T he Wyeth family isn't like most other families.
Whether by nature or design, superb artistic talent runs in the family – beginning with famed illustrator N.C. Wyeth, to his son, 20th-century painter Andrew Wyeth and grandson, contemporary artist Jamie Wyeth. N.C. began tutoring his son in figure study and watercolor from a young age, and Andrew taught Jamie in the same fashion. With this, the Wyeths came to play an essential role in the greater canon of 20th-century American art.
The Wyeth legacy is tangible in their paintings; seeing the work of Andrew and Jamie side-by-side, one can discern how the father instructed his son to observe a landscape, place a shadow or style a figure's hand. Sotheby's New York American Art auction includes works by both Andrew and Jamie; the grouping is fortuitous, creating the ideal occasion to explore a narrative between father and son, tutor and pupil, each renowned in his own right.
A Personal Touch: Letters with Watercolor Embellishment
Both Andrew and Jamie had an aptitude for watercolor, which they sometimes employed on letters to close friends. Two examples of this are Andrew's Letter with Nome in Venetian Mask, 1984, and Jamie's Letter with a Lighthouse and Anchor. Both letters are addressed to Mrs. Catherine Auchincloss (1927-2017), fondly known as "KK" to her friends and family; Mrs. Auchincloss was involved with the Brandywine Conservancy & Museum of Art, of which the Wyeth family's art is central, in addition to having had her portrait painted by Jamie Wyeth.
In this letter, Andrew Wyeth sends his thanks to Mrs. Auchincloss for her gift of a Venetian mask; Andrew painted Nome, his wife Betsy's Alaskan Chinook, modeling the mask. The letter notes:
"I am mad about your remarkable gift, and I look forward to using it in a painting."
Indeed, the mask was worn by Ann Call in Andrew's Winter Carnival, executed in 1985.
Jamie wrote this letter to Mrs. Auchincloss from Maine, where the Wyeths enjoy a family home on Southern Island. "Dearest K.K. –," the letter begins, "I have just painted the sea anchor white – which gives it the appearance of a great bleached whale bone." On the verso, Wyeth continues: "You must come see it immediately! Phillis tells me of your terrible trials with your back again. I am certain it needs some Maine air."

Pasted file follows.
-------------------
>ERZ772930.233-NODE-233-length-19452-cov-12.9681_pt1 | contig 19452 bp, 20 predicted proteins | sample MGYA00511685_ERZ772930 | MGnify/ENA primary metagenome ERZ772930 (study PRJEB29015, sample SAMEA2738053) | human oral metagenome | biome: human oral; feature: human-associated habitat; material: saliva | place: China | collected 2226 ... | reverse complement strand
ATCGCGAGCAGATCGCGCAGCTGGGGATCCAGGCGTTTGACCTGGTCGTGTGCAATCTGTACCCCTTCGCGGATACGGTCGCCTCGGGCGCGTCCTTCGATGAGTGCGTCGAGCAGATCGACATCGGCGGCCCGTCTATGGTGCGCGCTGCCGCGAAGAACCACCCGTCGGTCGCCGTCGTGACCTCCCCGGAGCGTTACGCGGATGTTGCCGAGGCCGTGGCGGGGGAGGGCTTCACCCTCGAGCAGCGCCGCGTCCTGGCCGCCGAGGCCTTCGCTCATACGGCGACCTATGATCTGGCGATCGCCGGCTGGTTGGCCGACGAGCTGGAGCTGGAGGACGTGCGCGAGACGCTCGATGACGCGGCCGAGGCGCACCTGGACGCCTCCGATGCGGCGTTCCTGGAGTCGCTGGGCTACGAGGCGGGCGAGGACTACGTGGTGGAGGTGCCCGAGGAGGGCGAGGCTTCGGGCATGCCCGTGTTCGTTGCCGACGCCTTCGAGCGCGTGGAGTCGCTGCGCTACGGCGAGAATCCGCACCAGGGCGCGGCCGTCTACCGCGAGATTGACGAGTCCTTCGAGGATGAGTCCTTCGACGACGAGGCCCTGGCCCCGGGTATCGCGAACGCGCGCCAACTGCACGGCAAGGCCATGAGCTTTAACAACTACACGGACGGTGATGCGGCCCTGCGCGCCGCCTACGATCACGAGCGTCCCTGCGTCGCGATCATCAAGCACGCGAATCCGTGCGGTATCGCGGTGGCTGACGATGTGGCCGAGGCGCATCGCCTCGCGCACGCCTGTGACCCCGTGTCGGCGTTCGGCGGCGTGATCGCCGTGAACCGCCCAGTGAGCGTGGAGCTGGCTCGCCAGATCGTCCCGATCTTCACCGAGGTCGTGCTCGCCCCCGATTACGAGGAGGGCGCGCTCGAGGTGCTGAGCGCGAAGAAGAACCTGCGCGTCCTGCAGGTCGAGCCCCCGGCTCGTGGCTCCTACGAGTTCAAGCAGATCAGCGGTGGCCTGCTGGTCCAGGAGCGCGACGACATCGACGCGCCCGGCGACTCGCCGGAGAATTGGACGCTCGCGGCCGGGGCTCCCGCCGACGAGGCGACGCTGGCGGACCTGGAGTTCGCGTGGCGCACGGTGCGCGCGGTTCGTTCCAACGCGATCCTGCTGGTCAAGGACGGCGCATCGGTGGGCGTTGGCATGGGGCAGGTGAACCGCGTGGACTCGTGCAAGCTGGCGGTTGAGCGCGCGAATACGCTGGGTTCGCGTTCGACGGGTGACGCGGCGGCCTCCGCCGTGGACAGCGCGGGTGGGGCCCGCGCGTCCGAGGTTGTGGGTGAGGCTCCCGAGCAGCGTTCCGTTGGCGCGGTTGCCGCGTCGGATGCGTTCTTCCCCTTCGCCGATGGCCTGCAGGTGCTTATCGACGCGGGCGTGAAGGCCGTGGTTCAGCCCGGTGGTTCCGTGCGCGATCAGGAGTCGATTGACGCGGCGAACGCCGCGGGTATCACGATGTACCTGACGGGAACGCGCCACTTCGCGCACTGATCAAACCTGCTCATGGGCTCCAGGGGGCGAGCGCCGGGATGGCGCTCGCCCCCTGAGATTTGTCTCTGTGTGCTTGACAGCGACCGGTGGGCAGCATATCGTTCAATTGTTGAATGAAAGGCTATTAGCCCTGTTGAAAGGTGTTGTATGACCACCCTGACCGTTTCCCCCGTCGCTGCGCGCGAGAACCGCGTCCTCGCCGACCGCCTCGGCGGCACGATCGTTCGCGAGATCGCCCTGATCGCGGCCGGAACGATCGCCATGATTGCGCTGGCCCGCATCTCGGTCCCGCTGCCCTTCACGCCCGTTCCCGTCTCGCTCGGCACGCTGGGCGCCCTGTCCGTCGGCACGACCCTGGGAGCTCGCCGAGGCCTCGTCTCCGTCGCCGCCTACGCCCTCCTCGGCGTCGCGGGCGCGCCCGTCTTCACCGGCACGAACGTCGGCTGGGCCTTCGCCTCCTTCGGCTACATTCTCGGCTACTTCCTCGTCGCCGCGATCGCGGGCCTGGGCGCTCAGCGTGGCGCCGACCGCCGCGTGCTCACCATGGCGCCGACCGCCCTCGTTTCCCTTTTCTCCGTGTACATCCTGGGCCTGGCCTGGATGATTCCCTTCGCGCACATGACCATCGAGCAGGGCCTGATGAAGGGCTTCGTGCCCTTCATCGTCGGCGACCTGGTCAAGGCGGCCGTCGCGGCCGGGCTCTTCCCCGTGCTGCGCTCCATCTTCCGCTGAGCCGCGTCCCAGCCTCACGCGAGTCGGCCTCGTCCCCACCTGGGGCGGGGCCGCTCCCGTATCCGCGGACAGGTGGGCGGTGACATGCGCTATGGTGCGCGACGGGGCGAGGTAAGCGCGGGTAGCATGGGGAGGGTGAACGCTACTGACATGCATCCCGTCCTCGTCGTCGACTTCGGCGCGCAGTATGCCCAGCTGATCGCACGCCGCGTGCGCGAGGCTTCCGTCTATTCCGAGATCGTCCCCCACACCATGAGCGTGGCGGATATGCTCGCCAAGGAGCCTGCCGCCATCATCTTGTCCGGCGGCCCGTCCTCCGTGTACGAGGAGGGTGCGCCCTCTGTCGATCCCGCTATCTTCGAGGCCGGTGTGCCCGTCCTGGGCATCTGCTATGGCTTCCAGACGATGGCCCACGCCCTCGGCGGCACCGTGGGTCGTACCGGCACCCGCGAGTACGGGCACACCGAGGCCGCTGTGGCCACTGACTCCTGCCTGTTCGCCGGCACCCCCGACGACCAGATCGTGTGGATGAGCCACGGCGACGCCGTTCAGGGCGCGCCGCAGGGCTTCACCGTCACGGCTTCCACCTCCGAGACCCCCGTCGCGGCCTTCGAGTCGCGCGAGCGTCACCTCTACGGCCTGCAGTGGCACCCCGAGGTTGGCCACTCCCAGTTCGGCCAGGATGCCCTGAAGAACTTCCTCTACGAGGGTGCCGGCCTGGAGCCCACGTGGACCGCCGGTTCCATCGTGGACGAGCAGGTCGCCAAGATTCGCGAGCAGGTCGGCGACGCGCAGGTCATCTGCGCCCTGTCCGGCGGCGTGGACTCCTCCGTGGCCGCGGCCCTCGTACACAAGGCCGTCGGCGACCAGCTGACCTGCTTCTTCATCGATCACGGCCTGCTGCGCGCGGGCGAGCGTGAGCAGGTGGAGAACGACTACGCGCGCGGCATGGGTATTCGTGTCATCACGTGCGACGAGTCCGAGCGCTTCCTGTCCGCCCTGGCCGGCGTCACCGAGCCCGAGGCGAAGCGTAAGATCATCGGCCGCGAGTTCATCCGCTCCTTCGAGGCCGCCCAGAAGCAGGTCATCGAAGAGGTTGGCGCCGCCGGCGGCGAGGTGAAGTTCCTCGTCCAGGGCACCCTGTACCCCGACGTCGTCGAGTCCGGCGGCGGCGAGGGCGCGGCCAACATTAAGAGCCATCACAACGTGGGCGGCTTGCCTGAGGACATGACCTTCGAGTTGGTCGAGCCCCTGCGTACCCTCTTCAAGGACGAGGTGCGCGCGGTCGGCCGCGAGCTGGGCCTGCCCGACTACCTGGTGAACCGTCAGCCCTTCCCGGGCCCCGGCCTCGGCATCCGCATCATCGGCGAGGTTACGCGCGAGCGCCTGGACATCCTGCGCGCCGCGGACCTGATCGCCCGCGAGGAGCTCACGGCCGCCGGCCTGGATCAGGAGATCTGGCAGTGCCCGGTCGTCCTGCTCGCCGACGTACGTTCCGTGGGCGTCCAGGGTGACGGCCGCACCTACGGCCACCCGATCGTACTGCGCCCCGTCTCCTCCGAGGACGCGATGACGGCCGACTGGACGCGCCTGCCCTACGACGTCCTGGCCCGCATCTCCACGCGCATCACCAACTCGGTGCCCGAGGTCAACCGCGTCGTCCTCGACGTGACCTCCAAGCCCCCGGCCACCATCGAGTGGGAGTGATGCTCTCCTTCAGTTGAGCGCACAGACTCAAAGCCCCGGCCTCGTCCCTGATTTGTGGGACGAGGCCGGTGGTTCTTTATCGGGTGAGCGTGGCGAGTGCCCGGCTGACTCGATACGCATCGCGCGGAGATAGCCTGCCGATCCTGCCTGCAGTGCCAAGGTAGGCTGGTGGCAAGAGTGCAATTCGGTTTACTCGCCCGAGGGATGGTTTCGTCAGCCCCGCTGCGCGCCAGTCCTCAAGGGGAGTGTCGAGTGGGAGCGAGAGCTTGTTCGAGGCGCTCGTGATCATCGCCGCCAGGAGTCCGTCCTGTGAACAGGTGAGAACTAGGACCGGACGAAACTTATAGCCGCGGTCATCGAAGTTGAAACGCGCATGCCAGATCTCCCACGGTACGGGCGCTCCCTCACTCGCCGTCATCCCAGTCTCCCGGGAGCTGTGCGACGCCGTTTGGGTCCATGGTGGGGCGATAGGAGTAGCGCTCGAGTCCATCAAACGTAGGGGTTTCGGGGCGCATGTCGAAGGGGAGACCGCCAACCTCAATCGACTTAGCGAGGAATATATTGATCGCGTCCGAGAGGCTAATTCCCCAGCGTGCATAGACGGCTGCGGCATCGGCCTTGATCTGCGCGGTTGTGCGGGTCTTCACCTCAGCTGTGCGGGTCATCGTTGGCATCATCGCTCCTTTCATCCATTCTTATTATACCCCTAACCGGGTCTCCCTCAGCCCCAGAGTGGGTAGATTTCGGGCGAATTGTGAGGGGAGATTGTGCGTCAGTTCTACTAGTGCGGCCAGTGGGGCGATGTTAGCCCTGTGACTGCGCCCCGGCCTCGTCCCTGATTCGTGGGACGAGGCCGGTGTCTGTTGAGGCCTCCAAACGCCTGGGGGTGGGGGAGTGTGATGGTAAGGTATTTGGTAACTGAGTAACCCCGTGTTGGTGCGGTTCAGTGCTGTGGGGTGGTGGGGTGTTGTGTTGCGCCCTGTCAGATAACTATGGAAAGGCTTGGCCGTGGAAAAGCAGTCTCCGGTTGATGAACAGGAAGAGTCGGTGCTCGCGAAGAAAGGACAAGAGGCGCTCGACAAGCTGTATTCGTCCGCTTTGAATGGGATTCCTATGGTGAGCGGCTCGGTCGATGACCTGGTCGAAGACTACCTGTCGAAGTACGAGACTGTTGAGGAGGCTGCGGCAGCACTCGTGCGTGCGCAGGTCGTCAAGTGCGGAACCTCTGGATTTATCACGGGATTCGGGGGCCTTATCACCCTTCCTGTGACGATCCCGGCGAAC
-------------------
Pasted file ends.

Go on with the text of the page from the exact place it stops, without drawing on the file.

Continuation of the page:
There are a number of stylistic similarities between the two works – notice the stark white coloring used for both the mask and the anchor, as well as the skilled shadowing and confident brushstrokes.
The value of these letters extends beyond the demonstrated artistic skill; they serve as a window to an intimate Wyeth family tradition, likely passed from father to son.
Finding Solace in Maine
N.C., Andrew and Jamie Wyeth each found his own model and muse in Maine; the state's rocky coastline and dark tide features in a number of the artists' works over the years. Andrew met his wife, Betsy, in Maine in 1939, and the pair later purchased a summer home in Cushing, a small town on the coast. It's in Cushing that Andrew painted his famed Christina's World (1948), in addition to a number of other works.
Maine later became central to Jamie's life as well; in addition to his home in Chadds Ford, Pennsylvania, he maintains his family's properties in Maine, including Lobster Cove on Monhegan Island and Tenants Harbor Light on Southern Island. Pictured below, Piece of the Wreck was painted by Jamie in 1977 in Lobster Cove. It depicts a piece of the tug boat D.T. Sheridan that sank in the cove in 1948; a large storm in the 1970s moved the wreckage further inland.
Both Andrew and Jamie mastered figure study from a young age. And though each artist experimented broadly with other subjects, they often returned to painting figure studies and complete portraits. Shown here are two figure studies by Andrew, both created in the early 1990s.
You can bid on works by Andrew Wyeth, Jamie Wyeth and others in Sotheby's American Art auction; while the auction goes live on September 17th, the lots are currently open for early bidding.